Re: discussion about the man exercising his 5th ammendmen...
- --- In email@example.com, suesarkis@... wrote:
> Rick -
> For starters, although you might disagree with some legal views,
>you say INCORRECT about what I wrote. There was nothing incorrect
>there at all
>as I opined the judge is incorrect but that was an opinion, not a
>fact.. You can disagree all you want but do not accuse my thought
>being INCORRECT especially when my mind thinks the same as the major
>the legal courts.
Read some of the case law on the subject:
HOFFMAN v. UNITED STATES, 341 U.S. 479 (1951)
341 U.S. 479
HOFFMAN v. UNITED STATES.
CERTIORARI TO THE UNITED STATES COURT OF APPEALS FOR THE THIRD CIRCUIT.
Argued April 25, 1951.
Decided May 28, 1951.
Read the language of the case law:
"The Fifth Amendment declares in part that "No person . . . shall be
compelled in any criminal case to be a witness [341 U.S. 479, 486]
against himself." This guarantee against testimonial compulsion, like
other provisions of the Bill of Rights, "was added to the original
Constitution in the conviction that too high a price may be paid even
for the unhampered enforcement of the criminal law and that, in its
attainment, other social objects of a free society should not be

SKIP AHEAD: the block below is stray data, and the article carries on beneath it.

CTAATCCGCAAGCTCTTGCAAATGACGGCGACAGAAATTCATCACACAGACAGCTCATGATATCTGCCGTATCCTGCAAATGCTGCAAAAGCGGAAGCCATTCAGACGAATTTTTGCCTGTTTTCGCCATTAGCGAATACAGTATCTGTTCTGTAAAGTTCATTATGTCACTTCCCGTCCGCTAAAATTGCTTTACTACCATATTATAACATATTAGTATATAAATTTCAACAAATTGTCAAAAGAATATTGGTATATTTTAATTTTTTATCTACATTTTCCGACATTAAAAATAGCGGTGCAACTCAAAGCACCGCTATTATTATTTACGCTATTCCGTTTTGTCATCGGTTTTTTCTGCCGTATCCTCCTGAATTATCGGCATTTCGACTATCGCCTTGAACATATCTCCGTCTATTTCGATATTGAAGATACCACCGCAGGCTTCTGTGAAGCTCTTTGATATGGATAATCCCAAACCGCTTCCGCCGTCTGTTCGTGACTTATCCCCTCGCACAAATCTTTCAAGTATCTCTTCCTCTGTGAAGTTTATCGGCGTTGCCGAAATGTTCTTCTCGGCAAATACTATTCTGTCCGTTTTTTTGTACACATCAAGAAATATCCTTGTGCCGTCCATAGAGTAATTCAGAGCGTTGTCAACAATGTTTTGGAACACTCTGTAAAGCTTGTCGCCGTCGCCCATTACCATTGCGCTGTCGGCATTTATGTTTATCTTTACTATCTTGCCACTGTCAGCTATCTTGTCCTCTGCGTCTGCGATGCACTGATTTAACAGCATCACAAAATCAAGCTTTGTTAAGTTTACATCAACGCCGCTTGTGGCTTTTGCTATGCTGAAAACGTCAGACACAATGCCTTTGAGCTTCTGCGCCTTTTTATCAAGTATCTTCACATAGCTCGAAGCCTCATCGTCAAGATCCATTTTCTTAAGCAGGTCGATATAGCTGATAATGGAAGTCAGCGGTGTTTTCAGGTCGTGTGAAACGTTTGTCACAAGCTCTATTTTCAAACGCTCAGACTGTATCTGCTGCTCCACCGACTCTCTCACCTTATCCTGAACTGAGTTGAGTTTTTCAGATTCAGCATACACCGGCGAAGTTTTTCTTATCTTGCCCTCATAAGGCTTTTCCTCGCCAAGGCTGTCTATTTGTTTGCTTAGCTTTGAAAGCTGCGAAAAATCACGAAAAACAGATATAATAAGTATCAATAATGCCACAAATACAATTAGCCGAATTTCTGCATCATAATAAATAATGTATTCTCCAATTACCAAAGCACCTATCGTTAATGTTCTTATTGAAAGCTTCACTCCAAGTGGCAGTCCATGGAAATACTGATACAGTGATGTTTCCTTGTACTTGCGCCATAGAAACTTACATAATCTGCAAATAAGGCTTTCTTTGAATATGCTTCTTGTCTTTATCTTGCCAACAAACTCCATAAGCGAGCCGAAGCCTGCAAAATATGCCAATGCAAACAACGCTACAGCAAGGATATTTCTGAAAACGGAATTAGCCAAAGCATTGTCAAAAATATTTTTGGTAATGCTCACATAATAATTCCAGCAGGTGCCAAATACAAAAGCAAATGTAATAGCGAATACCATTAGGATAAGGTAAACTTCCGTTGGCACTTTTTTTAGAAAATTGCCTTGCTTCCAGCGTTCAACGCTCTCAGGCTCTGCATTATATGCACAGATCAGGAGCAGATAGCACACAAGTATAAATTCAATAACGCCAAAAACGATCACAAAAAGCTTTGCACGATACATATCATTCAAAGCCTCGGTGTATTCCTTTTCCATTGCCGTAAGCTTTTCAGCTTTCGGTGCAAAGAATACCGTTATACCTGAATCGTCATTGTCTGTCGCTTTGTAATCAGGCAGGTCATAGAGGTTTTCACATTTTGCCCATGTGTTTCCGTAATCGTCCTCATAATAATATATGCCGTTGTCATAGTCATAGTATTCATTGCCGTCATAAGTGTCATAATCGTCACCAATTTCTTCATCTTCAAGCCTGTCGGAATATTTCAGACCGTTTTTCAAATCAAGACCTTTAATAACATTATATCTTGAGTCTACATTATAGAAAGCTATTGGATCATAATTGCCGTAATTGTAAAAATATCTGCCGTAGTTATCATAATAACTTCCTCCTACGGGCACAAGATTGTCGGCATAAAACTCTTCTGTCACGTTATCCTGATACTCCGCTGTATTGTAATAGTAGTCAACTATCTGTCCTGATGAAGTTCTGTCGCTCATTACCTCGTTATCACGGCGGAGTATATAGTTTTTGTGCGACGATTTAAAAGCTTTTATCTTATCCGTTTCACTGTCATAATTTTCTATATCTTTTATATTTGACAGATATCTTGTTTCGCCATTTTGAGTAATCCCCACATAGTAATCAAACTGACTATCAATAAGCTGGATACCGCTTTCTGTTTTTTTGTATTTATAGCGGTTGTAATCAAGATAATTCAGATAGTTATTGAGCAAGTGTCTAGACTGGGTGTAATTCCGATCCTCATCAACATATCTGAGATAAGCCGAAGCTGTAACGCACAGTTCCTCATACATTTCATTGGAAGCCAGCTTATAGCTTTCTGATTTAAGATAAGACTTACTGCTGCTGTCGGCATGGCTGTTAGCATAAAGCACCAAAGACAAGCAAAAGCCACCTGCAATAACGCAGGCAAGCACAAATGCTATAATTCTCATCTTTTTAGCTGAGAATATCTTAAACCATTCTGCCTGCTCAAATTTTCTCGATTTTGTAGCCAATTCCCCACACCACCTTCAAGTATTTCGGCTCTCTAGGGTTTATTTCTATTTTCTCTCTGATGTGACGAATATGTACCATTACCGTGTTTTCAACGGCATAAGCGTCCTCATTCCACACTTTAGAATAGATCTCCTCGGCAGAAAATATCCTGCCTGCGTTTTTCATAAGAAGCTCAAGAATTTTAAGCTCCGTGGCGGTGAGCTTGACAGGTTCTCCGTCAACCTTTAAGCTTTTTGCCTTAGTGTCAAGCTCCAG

sacrificed." Feldman v. United States, 322 U.S. 487, 489 (1944). This
provision of the Amendment must be accorded liberal construction in
favor of the right it was intended to secure. Counselman v. Hitchcock,
142 U.S. 547, 562 (1892); Arndstein v. McCarthy, 254 U.S. 71, 72 -73
"The privilege afforded not only extends to answers that would in
themselves support a conviction under a federal criminal statute but
likewise embraces those which would furnish a link in the chain of
evidence needed to prosecute the claimant for a federal crime."
"It appears that the petition which comprised the supplemental record,
though captioned a "Petition for Reconsideration of Allowance of Bail
Pending Appeal," was by its terms an application to the District Court
to vacate the contempt order on constitutional grounds, and
alternatively a second motion for bail. Clearly this petition, filed
but two weeks after the contempt order, was directed to the power of
the committing court to discharge the contemnor for good cause - a
power which courts should be solicitous to invoke when important
constitutional objections are renewed. Cf. Gouled v. United States, 255
U.S. 298 (1921). The ends of justice require discharge of one having
such a right whenever facts appear sufficient to sustain the claim of
privilege. Accordingly the supplemental record should have been
considered by the Court of Appeals.
For these reasons we cannot agree with the judgments below. If this
result adds to the burden of diligence and efficiency resting on
enforcement authorities, any other [341 U.S. 479, 490] conclusion
would seriously compromise an important constitutional liberty. "The
immediate and potential evils of compulsory self-disclosure transcend